Joining me live now from Perth is Nationals leader, David Littleproud, didn't realize you're in Perth today, so thank you for getting up early for us, David Littleproud. I appreciate it. Now we've all seen the polls. They are going in the wrong direction for the ‘yes’ camp. If for some reason the Prime Minister made a decision to delay this Referendum, would you come back into the fold and renegotiate perhaps some other change?
Well, it depends on what the proposal is, and obviously we've said from the start that if this was a mature conversation about constitutional recognition and a proper process of a constitutional convention where, we're not just having one cohort of the population being able to turn up and tell the rest of the country what the constitutional change should be, but rather all Australians have an opportunity to have input into that, then that's something we've said from the start that we'd be happy to explore in a constructive way. But as it stands at the moment, the Prime Minister has made it very clear to me and to the Peter Dutton that he intends to go the full course of this.
That's his prerogative. I can assure you that we'll be mature no matter the result, whether it's a ‘yes’ or a ‘no’, The Nationals will be mature in trying to make sure that we continue to set the tone. Because the one thing that I'm very proud of, despite the fact that we came out nearly nine months ago with our principle position, is the tone in which The Nationals have held themselves. We haven't called people names. We've been very mature and we've given our principle position, our lived experience, as to why we don't support The Voice. But constitutional recognition is something we're prepared to explore with proper and due process.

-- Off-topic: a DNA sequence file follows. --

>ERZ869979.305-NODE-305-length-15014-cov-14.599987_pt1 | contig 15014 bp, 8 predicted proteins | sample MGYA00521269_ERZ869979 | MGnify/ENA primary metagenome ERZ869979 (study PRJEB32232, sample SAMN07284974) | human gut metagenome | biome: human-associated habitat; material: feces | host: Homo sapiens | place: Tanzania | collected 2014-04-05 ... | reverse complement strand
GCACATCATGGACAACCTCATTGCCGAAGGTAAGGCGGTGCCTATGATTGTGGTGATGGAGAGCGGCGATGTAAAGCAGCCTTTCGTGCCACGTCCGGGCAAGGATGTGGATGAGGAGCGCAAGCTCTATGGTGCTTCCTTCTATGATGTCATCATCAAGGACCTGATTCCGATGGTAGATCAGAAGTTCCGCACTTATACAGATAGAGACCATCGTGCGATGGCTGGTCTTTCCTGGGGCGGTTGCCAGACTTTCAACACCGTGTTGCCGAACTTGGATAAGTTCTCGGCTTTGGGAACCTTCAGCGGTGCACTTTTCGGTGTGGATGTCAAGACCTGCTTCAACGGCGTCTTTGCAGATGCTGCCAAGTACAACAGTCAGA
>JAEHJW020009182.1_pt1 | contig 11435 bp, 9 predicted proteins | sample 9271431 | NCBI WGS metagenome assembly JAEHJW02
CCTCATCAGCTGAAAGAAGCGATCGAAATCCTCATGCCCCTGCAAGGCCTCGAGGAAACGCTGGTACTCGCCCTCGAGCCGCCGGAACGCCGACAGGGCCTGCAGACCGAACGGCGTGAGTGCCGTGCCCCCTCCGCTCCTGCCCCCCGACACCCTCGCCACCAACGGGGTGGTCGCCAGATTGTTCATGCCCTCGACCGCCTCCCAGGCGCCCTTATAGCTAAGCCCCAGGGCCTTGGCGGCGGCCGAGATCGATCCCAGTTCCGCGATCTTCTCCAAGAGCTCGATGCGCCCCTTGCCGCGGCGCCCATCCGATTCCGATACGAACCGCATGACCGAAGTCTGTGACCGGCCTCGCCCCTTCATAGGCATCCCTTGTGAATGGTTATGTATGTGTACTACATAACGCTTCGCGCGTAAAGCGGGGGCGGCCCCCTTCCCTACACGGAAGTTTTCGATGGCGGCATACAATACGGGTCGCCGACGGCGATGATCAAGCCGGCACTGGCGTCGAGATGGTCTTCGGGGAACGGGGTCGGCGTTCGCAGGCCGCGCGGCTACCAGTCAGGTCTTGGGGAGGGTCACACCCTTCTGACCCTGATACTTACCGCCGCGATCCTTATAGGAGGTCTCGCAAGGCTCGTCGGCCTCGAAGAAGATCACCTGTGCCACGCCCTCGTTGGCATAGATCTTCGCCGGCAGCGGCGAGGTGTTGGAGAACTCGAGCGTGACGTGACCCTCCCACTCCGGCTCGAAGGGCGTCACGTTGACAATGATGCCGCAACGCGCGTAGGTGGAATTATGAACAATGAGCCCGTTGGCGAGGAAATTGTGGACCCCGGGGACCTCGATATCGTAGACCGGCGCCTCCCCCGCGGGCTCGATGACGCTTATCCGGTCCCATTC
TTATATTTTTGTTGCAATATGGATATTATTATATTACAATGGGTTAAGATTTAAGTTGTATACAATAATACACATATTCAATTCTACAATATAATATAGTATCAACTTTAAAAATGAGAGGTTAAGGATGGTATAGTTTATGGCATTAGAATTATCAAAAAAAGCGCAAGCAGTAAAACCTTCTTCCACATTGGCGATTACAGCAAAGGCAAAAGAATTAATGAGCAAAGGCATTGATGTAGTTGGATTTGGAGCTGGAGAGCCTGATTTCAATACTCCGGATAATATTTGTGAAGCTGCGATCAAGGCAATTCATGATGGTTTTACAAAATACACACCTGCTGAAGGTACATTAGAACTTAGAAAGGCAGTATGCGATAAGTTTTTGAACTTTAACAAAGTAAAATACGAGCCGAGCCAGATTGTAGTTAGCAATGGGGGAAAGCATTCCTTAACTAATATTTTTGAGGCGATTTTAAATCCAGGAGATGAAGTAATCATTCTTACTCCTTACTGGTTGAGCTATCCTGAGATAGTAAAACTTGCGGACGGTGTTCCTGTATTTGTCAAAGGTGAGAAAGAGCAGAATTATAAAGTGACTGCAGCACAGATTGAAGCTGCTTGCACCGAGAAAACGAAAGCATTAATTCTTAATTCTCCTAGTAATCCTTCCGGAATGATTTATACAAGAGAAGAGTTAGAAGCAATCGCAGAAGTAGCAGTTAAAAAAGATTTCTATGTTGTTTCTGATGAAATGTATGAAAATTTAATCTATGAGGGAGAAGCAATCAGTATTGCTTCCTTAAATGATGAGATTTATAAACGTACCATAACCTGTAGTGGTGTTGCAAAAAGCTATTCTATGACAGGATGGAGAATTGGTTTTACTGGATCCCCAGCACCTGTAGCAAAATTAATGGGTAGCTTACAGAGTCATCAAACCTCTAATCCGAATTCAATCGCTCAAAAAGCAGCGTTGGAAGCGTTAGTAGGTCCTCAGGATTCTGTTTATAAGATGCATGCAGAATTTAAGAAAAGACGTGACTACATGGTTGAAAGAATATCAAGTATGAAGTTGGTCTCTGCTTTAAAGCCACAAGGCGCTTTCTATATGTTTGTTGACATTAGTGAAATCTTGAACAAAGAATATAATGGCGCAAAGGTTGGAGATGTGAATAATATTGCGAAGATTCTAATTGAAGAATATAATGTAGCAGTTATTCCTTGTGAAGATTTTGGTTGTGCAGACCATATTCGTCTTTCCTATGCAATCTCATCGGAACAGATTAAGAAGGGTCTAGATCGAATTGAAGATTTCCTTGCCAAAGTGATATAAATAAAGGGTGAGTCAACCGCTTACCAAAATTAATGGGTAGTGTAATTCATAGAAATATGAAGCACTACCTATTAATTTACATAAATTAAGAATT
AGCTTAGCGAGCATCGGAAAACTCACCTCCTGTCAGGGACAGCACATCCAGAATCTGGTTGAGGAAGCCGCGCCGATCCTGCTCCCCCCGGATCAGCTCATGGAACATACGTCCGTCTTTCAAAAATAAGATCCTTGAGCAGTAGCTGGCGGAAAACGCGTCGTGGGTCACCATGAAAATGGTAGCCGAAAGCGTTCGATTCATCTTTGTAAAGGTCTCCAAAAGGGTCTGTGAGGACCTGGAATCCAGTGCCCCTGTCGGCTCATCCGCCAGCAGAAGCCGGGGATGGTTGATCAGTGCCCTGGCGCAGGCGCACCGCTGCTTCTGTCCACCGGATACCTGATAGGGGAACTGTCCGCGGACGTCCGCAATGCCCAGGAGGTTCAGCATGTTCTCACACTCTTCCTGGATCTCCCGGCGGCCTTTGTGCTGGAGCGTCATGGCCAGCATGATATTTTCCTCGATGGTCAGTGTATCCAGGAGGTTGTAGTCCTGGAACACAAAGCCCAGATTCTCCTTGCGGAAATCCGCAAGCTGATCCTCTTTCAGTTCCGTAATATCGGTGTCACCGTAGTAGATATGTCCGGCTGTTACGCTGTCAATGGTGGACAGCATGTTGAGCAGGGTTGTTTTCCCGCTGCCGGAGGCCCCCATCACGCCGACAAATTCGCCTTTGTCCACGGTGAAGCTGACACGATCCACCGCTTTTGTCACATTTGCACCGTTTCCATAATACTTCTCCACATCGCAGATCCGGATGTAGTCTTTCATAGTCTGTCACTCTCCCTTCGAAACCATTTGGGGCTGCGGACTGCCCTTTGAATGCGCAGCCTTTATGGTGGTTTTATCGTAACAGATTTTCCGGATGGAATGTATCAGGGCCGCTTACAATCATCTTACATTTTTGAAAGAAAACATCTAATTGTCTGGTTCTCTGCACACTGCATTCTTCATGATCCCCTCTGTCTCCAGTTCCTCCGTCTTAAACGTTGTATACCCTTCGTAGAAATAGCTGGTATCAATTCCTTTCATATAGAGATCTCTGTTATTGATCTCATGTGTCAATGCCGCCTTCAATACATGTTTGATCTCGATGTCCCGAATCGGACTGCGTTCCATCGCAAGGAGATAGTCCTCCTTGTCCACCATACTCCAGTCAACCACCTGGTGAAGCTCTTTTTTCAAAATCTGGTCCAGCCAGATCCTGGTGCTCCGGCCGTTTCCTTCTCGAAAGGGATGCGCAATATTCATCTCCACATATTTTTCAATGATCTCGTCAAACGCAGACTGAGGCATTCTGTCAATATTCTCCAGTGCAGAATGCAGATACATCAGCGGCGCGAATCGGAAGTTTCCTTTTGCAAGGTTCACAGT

Okay. You just mentioned there that Anthony Albanese has made it clear to you and also to Peter Dutton, that he's not going to change on this. He will stay the course. So you're talking about recent conversations you've had with him, or is this going back months?
No, this is some time back and obviously he's made those statements publicly. So, we're happy to engage in a constructive way. We want to unite the country. But it's obvious the Prime Minister has divided the country with his proposal. What needed now is courage and leadership. We're prepared to give him that courage and leadership if he's prepared to step back and to acknowledge that his proposal has divided the country. And if he wants to reset the course, then that's a prerogative he has as the Prime Minister and in leading the government.
But as it stands at the moment, our principal position hasn't changed from that as to what it was nine months ago. One of reliving an experience that we had previously through a representative body called ATSIC, that we live with the consequences in rural and remote Australia today.
It didn't close the gap. We need a more granular approach. We need an intervention, an intervention with the bureaucracy. That's what can be achieved immediately. I think governments of all persuasions need to be more aggressive and assertive in making sure what we've done in the past doesn't repeat itself, whether it be with a represented body or allowing the bureaucracy to get away with it. We know where the disadvantage is. We know the communities. So why isn't the bureaucracy sitting in those communities designing and localizing those programs with local elders?